On the afternoon of July 2, 1863, General Robert E. Lee attempted to roll up the Union's left flank at Gettysburg.
He sent two divisions of Longstreet's Corps smashing through the union's positions in the Wheatfield and Peach Orchard.
Union General Sickles' Third Corps was sent reeling back with severe losses.
Among the units sent to help restore the kines was Colonel Patrick Kelly's Brigade.
Known as the "Irish Brigade", it consisted of the 63rd, 88th, New York Regiments, the 28th Massachusetts and the
116th Pennsylvania. Because of severe casualties in earlier battles, the brigade was down to 532 effectives.
The Irish boys knew they were going into a grim situation from which many
would not return. Father William Corby, the brigade priest, sensed the need to offer spiritual inspiration. While
the brigade was forming, he stood on a rock and offered absolution to the entire unit. Although performed in European
battles, this ceremony is thought to never have been done in America up to that time. In forgiving the sins of so many, Father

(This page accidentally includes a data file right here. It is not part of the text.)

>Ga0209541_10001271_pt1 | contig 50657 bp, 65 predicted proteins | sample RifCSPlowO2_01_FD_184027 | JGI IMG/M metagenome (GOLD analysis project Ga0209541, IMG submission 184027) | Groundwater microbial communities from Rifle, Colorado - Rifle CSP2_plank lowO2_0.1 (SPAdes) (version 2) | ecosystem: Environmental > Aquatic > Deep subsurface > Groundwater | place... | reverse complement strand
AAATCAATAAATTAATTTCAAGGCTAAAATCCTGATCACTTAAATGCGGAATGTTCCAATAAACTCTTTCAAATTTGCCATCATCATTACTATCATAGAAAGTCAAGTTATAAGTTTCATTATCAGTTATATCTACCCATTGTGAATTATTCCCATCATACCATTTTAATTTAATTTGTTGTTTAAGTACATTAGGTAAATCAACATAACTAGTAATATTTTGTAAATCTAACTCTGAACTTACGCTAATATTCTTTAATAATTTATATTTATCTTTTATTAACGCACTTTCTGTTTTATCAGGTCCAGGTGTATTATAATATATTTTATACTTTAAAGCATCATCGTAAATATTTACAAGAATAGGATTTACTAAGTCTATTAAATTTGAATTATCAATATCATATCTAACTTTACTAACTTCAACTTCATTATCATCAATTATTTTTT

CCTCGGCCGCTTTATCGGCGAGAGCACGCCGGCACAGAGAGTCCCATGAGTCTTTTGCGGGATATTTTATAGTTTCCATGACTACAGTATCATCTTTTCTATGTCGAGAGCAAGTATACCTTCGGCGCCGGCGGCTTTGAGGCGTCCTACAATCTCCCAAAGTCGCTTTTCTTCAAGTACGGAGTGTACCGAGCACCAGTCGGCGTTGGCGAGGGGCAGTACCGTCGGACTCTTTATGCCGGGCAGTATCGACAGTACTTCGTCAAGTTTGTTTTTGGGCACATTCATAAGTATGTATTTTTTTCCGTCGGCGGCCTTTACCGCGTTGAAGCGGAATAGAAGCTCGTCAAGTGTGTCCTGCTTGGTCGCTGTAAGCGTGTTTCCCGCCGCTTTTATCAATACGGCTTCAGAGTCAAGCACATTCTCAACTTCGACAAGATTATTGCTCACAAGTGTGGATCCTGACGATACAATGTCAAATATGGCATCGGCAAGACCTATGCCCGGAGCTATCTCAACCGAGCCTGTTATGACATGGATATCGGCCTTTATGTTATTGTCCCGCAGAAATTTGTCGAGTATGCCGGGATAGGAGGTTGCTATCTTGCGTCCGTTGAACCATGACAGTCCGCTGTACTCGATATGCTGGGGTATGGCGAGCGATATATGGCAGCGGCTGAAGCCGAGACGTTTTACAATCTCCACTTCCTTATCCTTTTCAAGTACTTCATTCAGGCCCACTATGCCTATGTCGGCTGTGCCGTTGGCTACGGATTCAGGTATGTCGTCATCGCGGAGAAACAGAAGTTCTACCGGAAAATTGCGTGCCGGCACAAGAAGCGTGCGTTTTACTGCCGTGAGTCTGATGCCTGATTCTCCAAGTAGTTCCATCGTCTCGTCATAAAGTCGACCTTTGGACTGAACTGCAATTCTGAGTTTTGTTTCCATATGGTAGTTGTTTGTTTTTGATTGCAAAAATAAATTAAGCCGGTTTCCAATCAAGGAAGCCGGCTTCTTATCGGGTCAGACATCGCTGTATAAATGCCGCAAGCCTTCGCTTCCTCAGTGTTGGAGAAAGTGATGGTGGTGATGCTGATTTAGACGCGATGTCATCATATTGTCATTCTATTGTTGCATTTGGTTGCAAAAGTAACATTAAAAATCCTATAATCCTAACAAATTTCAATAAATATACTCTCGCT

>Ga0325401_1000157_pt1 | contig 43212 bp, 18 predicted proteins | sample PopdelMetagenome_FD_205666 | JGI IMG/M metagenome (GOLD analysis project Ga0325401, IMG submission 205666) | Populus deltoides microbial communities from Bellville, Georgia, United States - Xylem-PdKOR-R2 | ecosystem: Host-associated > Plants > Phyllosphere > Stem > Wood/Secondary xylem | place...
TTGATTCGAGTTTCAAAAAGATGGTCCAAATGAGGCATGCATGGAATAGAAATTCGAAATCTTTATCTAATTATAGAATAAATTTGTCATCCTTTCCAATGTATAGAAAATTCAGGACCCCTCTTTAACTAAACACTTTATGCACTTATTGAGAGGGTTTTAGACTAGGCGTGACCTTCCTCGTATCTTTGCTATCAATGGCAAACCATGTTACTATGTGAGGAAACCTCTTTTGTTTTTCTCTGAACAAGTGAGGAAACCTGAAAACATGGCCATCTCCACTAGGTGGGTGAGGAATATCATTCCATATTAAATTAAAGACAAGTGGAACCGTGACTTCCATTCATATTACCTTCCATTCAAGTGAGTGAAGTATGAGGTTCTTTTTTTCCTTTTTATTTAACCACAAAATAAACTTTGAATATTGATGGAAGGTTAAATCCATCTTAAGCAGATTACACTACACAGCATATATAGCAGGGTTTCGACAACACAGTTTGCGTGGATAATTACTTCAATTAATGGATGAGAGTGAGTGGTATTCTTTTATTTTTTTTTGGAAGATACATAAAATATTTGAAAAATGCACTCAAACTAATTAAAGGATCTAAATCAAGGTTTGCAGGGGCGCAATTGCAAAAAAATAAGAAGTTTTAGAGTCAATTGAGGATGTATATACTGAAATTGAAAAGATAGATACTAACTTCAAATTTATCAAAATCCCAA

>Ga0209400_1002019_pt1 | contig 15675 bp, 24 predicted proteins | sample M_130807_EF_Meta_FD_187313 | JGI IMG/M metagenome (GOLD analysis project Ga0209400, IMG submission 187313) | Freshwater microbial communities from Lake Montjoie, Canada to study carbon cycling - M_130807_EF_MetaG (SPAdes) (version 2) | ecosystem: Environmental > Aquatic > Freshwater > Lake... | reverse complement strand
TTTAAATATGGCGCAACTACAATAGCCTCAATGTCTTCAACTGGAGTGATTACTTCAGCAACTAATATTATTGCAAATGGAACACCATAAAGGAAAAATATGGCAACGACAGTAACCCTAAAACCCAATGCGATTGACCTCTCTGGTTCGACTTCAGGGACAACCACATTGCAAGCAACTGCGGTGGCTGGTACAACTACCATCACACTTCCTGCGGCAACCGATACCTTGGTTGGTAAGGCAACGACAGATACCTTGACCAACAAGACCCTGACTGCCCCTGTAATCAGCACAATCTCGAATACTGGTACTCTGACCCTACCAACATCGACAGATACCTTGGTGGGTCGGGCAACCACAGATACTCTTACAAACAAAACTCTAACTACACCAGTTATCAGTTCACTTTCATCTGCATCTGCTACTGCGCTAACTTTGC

Corby sternly reminded the soldiers of their duties; that the church would deny Christian burial to any who wavered and did
not uphold the flag, and to confess their sins in the correct manner at their earliest opportunity. The men knelt as
the chaplain"s voice rang out above the terrible sound of battle.
|FATHER CORBY'S IRISH BRIGADE
With the brigades of Cross and Zook, the Irish Brigade swept into farmer Rose's
wheatfield where they were met by terrifying fire from Kershaw's and Sermmes' Confederate brigades. The wheatfield was
taken and retaken severasl times as Kelly's emerald and gold flags surged back and forth with the tide of battle.
At the end of the day, 198 of Father Corby's lads would not be present for their next confession.
After thr Civil War, Father Corby would serve as President of Notra Dame University.
His statue there and the one at Gettysburg have a raised right hand, in part, to the memory of those 198 men lost on a farm